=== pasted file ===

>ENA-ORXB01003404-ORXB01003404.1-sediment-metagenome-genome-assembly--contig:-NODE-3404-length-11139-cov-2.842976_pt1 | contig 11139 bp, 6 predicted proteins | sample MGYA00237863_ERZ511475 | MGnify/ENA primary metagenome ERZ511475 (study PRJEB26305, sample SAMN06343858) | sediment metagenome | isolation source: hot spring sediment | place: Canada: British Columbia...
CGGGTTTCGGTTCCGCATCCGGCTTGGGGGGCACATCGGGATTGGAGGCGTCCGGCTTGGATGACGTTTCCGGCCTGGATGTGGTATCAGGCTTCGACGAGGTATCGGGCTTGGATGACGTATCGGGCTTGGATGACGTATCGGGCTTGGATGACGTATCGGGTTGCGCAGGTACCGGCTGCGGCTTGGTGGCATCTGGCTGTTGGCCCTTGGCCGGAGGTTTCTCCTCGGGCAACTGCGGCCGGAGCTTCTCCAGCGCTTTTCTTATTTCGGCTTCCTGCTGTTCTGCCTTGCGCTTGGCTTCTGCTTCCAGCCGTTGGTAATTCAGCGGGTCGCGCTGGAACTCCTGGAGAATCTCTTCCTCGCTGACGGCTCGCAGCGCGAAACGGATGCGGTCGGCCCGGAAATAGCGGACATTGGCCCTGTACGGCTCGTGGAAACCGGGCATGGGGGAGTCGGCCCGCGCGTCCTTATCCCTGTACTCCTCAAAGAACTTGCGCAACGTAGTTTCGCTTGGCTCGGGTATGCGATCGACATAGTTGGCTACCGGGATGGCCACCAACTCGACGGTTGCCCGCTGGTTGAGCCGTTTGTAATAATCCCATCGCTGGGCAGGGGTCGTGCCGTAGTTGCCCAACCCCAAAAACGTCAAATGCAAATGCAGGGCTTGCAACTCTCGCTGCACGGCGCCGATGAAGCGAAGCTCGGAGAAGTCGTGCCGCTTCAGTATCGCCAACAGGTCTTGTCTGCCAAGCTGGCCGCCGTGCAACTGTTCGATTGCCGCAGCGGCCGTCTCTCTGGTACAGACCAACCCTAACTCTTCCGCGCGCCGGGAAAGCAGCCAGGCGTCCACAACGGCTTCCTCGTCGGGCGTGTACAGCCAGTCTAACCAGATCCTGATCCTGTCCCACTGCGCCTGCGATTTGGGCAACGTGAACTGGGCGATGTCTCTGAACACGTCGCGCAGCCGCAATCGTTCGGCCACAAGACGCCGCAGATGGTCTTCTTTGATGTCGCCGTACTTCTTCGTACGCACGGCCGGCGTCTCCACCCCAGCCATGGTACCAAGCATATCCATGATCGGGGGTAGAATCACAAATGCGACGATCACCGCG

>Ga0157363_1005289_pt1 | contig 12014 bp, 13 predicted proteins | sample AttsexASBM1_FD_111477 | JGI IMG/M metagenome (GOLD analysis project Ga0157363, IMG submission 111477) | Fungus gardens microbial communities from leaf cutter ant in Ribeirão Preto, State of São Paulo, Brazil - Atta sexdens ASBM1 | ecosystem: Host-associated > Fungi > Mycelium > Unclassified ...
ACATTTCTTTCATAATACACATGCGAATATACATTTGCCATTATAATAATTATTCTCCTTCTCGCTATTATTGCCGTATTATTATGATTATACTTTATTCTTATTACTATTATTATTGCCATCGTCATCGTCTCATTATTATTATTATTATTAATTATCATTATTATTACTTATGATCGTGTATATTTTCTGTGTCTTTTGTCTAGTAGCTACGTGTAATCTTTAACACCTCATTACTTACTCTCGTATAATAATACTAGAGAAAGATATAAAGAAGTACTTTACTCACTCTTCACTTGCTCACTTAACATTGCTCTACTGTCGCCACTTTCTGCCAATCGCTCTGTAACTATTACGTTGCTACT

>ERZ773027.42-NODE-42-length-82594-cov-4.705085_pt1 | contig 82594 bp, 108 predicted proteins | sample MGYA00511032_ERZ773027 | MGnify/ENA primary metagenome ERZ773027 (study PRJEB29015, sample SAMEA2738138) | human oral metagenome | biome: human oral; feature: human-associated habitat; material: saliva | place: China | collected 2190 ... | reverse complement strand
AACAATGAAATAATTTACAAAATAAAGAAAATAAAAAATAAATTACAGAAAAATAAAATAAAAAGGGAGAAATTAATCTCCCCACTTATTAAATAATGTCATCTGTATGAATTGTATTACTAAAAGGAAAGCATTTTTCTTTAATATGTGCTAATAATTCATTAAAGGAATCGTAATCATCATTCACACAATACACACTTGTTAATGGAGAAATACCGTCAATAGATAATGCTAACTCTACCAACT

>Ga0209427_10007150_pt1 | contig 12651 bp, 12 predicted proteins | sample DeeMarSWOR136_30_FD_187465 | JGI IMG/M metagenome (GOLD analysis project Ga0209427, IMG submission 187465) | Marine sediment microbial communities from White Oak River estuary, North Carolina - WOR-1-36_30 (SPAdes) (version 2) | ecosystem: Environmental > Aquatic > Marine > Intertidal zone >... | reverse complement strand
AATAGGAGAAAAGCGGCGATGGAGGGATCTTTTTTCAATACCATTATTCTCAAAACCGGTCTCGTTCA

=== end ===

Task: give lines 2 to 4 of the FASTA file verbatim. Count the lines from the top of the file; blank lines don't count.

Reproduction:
CGGGTTTCGGTTCCGCATCCGGCTTGGGGGGCACATCGGGATTGGAGGCGTCCGGCTTGGATGACGTTTCCGGCCTGGATGTGGTATCAGGCTTCGACGAGGTATCGGGCTTGGATGACGTATCGGGCTTGGATGACGTATCGGGCTTGGATGACGTATCGGGTTGCGCAGGTACCGGCTGCGGCTTGGTGGCATCTGGCTGTTGGCCCTTGGCCGGAGGTTTCTCCTCGGGCAACTGCGGCCGGAGCTTCTCCAGCGCTTTTCTTATTTCGGCTTCCTGCTGTTCTGCCTTGCGCTTGGCTTCTGCTTCCAGCCGTTGGTAATTCAGCGGGTCGCGCTGGAACTCCTGGAGAATCTCTTCCTCGCTGACGGCTCGCAGCGCGAAACGGATGCGGTCGGCCCGGAAATAGCGGACATTGGCCCTGTACGGCTCGTGGAAACCGGGCATGGGGGAGTCGGCCCGCGCGTCCTTATCCCTGTACTCCTCAAAGAACTTGCGCAACGTAGTTTCGCTTGGCTCGGGTATGCGATCGACATAGTTGGCTACCGGGATGGCCACCAACTCGACGGTTGCCCGCTGGTTGAGCCGTTTGTAATAATCCCATCGCTGGGCAGGGGTCGTGCCGTAGTTGCCCAACCCCAAAAACGTCAAATGCAAATGCAGGGCTTGCAACTCTCGCTGCACGGCGCCGATGAAGCGAAGCTCGGAGAAGTCGTGCCGCTTCAGTATCGCCAACAGGTCTTGTCTGCCAAGCTGGCCGCCGTGCAACTGTTCGATTGCCGCAGCGGCCGTCTCTCTGGTACAGACCAACCCTAACTCTTCCGCGCGCCGGGAAAGCAGCCAGGCGTCCACAACGGCTTCCTCGTCGGGCGTGTACAGCCAGTCTAACCAGATCCTGATCCTGTCCCACTGCGCCTGCGATTTGGGCAACGTGAACTGGGCGATGTCTCTGAACACGTCGCGCAGCCGCAATCGTTCGGCCACAAGACGCCGCAGATGGTCTTCTTTGATGTCGCCGTACTTCTTCGTACGCACGGCCGGCGTCTCCACCCCAGCCATGGTACCAAGCATATCCATGATCGGGGGTAGAATCACAAATGCGACGATCACCGCG

>Ga0157363_1005289_pt1 | contig 12014 bp, 13 predicted proteins | sample AttsexASBM1_FD_111477 | JGI IMG/M metagenome (GOLD analysis project Ga0157363, IMG submission 111477) | Fungus gardens microbial communities from leaf cutter ant in Ribeirão Preto, State of São Paulo, Brazil - Atta sexdens ASBM1 | ecosystem: Host-associated > Fungi > Mycelium > Unclassified ...
ACATTTCTTTCATAATACACATGCGAATATACATTTGCCATTATAATAATTATTCTCCTTCTCGCTATTATTGCCGTATTATTATGATTATACTTTATTCTTATTACTATTATTATTGCCATCGTCATCGTCTCATTATTATTATTATTATTAATTATCATTATTATTACTTATGATCGTGTATATTTTCTGTGTCTTTTGTCTAGTAGCTACGTGTAATCTTTAACACCTCATTACTTACTCTCGTATAATAATACTAGAGAAAGATATAAAGAAGTACTTTACTCACTCTTCACTTGCTCACTTAACATTGCTCTACTGTCGCCACTTTCTGCCAATCGCTCTGTAACTATTACGTTGCTACT